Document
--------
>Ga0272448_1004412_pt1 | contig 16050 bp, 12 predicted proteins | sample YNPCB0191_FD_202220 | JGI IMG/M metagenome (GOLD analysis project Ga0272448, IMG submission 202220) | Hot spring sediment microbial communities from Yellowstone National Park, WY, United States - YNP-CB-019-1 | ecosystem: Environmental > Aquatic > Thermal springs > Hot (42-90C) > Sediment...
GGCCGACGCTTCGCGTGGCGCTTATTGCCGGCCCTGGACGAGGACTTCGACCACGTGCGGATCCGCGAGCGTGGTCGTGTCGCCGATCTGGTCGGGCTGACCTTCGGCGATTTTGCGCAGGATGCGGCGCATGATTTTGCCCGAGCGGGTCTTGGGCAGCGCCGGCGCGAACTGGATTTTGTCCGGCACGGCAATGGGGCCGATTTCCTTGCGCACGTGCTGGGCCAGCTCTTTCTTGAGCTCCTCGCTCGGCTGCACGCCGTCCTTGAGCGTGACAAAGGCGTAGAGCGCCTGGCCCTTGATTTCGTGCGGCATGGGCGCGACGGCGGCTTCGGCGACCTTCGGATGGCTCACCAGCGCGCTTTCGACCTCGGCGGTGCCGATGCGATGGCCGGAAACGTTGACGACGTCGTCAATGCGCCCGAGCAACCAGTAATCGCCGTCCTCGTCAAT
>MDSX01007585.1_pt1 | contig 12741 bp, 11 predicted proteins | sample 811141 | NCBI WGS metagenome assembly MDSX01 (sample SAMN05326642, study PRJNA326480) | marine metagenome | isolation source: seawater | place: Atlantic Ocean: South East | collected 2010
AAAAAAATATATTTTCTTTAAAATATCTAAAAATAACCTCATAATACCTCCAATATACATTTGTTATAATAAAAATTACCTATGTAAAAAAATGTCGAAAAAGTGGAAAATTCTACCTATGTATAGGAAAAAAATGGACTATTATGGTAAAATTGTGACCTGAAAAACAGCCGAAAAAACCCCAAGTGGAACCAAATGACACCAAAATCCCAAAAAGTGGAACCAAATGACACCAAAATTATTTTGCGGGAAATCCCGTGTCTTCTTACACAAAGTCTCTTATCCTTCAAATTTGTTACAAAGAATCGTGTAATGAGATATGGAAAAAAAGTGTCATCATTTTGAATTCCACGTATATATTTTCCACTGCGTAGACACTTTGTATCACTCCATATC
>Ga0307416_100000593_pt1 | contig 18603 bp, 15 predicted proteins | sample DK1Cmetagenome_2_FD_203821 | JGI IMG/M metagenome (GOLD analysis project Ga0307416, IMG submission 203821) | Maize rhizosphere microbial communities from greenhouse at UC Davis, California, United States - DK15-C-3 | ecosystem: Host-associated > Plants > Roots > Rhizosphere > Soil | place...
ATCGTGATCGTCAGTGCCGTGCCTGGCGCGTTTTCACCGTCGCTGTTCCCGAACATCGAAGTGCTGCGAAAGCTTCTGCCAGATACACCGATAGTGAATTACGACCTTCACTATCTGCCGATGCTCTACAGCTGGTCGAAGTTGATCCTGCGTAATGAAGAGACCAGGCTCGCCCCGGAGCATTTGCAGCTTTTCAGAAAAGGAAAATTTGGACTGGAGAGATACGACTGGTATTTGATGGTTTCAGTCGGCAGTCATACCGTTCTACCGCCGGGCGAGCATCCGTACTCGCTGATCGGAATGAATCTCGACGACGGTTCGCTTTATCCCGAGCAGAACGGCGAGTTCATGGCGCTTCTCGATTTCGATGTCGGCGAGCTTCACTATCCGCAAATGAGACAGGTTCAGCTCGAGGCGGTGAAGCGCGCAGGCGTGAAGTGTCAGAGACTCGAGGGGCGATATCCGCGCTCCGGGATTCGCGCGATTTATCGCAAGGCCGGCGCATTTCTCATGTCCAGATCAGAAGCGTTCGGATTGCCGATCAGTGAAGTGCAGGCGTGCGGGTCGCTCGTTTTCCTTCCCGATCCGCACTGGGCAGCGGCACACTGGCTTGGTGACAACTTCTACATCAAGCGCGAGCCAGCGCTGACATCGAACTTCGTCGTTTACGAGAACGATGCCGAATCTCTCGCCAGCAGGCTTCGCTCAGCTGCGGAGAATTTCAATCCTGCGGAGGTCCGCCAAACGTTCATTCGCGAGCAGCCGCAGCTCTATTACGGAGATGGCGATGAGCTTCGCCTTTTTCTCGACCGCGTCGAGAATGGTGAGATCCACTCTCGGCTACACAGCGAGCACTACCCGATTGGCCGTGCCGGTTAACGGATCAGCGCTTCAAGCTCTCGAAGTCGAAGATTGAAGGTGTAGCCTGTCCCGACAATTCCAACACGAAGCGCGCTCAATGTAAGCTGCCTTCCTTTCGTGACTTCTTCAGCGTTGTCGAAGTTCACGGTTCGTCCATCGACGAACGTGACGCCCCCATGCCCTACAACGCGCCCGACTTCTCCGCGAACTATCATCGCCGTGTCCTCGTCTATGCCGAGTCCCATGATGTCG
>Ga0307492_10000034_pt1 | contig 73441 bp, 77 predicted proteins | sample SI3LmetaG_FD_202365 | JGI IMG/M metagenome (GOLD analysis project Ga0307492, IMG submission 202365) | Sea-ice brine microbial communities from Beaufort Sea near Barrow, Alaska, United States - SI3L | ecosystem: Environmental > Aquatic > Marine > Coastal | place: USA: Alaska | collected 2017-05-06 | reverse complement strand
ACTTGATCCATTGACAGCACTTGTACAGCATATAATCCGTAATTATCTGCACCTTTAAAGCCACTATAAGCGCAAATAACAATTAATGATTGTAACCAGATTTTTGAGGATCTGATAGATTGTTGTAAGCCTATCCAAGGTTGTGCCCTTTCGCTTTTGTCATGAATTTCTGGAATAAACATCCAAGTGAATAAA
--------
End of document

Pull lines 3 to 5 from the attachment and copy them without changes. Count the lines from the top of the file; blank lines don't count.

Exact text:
>MDSX01007585.1_pt1 | contig 12741 bp, 11 predicted proteins | sample 811141 | NCBI WGS metagenome assembly MDSX01 (sample SAMN05326642, study PRJNA326480) | marine metagenome | isolation source: seawater | place: Atlantic Ocean: South East | collected 2010
AAAAAAATATATTTTCTTTAAAATATCTAAAAATAACCTCATAATACCTCCAATATACATTTGTTATAATAAAAATTACCTATGTAAAAAAATGTCGAAAAAGTGGAAAATTCTACCTATGTATAGGAAAAAAATGGACTATTATGGTAAAATTGTGACCTGAAAAACAGCCGAAAAAACCCCAAGTGGAACCAAATGACACCAAAATCCCAAAAAGTGGAACCAAATGACACCAAAATTATTTTGCGGGAAATCCCGTGTCTTCTTACACAAAGTCTCTTATCCTTCAAATTTGTTACAAAGAATCGTGTAATGAGATATGGAAAAAAAGTGTCATCATTTTGAATTCCACGTATATATTTTCCACTGCGTAGACACTTTGTATCACTCCATATC
>Ga0307416_100000593_pt1 | contig 18603 bp, 15 predicted proteins | sample DK1Cmetagenome_2_FD_203821 | JGI IMG/M metagenome (GOLD analysis project Ga0307416, IMG submission 203821) | Maize rhizosphere microbial communities from greenhouse at UC Davis, California, United States - DK15-C-3 | ecosystem: Host-associated > Plants > Roots > Rhizosphere > Soil | place...